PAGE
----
A new scheme has been exposed in Missouri, a state notorious for its lax oversight of elected officials.
Tim Jones, former House Speaker, has managed to create an endowment of sorts with $650,000 that was left over in his campaign coffers, The Star reported this week. Jones himself appears to be a beneficiary, and he seems to be having a fine time with his donors’ money.
The sleight of hand is to transfer the money to a political action committee, or PAC, then dole out the cash to favored causes or candidates. A related nonprofit also shields the money from scrutiny.
Confusingly, the PAC and the nonprofit are both called Leadership for America.
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Don’t be fooled by the high-minded misnomer.
The money eventually was spent on golf outings across several states, on cigars and liquor, travel and all sorts of questionable ways to curry favors. By law, campaign cash cannot be shifted about in order to pay for personal expenses.
But the use of PACs and nonprofits muddies the trail to follow the money, raising ethical concerns.
Jones works for several conservative political organizations and is host of a St. Louis radio talk show.
A spokesman for Jones advises that the tactics being employed are a good way to do what he termed “coalition building.” We’ll call it what it actually is: ethically-challenged schmoozing.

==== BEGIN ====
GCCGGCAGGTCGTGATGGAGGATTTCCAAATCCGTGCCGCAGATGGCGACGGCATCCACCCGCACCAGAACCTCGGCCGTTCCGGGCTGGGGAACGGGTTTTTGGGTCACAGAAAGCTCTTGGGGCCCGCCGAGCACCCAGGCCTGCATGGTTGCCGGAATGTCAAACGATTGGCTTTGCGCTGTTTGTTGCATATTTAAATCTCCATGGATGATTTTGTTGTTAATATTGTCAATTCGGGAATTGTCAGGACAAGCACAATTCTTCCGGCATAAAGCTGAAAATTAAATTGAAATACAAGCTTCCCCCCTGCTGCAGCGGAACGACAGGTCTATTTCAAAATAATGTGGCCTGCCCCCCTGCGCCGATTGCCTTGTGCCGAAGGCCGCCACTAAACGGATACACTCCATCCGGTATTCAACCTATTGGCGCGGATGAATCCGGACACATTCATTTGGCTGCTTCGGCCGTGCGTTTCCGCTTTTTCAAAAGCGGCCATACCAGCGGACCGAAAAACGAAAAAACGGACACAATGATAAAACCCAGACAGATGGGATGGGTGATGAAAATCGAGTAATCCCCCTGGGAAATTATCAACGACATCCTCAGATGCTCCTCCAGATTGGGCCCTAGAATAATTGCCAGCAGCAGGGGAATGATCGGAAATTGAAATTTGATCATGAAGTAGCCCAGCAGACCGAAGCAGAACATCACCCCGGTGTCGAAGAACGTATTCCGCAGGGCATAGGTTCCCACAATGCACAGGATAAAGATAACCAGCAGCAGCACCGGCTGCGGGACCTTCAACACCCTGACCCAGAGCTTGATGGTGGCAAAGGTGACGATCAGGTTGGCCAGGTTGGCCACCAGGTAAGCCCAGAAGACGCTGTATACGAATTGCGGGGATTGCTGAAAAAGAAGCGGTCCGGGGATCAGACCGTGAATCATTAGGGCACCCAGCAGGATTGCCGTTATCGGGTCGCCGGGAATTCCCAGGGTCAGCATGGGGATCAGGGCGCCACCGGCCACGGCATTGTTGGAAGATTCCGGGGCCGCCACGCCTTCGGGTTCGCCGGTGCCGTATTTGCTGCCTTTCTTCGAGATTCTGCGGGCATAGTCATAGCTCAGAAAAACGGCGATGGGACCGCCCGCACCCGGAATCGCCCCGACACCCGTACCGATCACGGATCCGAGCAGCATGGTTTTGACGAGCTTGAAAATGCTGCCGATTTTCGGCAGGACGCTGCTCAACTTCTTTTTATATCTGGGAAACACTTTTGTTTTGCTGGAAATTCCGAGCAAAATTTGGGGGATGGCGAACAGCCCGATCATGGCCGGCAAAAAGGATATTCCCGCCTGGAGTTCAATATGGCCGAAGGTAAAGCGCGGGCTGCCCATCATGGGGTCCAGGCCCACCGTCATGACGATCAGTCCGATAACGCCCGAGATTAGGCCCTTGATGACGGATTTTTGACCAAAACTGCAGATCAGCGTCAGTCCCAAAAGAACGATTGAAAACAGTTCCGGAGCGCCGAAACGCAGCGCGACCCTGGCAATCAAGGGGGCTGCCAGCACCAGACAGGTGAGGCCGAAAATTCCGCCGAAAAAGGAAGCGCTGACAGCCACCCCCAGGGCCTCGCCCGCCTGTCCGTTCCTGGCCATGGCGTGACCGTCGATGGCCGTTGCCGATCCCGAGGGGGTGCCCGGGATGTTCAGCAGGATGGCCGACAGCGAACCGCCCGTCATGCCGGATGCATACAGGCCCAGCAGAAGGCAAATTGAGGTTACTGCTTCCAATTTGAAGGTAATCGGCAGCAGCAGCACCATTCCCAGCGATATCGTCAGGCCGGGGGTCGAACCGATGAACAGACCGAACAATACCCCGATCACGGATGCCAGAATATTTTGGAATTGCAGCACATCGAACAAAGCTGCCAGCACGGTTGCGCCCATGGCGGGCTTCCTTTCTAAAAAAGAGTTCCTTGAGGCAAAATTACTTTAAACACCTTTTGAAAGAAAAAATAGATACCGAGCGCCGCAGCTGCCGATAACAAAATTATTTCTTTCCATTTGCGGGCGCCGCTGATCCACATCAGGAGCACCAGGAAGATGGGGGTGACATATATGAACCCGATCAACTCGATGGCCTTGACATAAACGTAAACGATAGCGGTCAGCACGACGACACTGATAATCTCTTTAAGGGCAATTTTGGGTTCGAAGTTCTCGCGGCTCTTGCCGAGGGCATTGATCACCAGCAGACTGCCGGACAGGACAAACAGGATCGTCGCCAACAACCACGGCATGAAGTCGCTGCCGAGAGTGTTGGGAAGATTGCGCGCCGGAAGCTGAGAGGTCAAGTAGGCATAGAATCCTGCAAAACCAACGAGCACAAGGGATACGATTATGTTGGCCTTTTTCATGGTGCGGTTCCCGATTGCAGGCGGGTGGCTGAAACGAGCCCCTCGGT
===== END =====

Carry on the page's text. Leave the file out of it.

Also left undisclosed are the board members of the nonprofit.
These should not be confidential matters. The people who donated to Jones’ campaigns did so believing that their dollars would be spent on his election. Surely they did not intend to fund whirlwind freebie weekends for unknown people to be wined and dined years later.
Jones is not the only ex-office holder creating such PACs for himself. Former Sen. Paul LeVota and former House Speaker Steve Tilley did the same thing with campaign cash. But they have not been found to be using their money on such questionable expenses, according to filing disclosures.
In time, more politicians might try to follow Jones’ lead, given the toothless nature of the Missouri Ethics Commission. The commission’s lack of investigatory powers often renders it ineffective unless someone files a formal complaint.
The legislature should revisit its 2016 campaign finance law, adding provisions to further limit contributions and spending by PACs and nonprofits created from leftover campaign cash.
But the only real way to clamp down will be to empower the ethics commission, providing funding to hire investigators and giving it the legal right to go after abusers of the public’s good trust.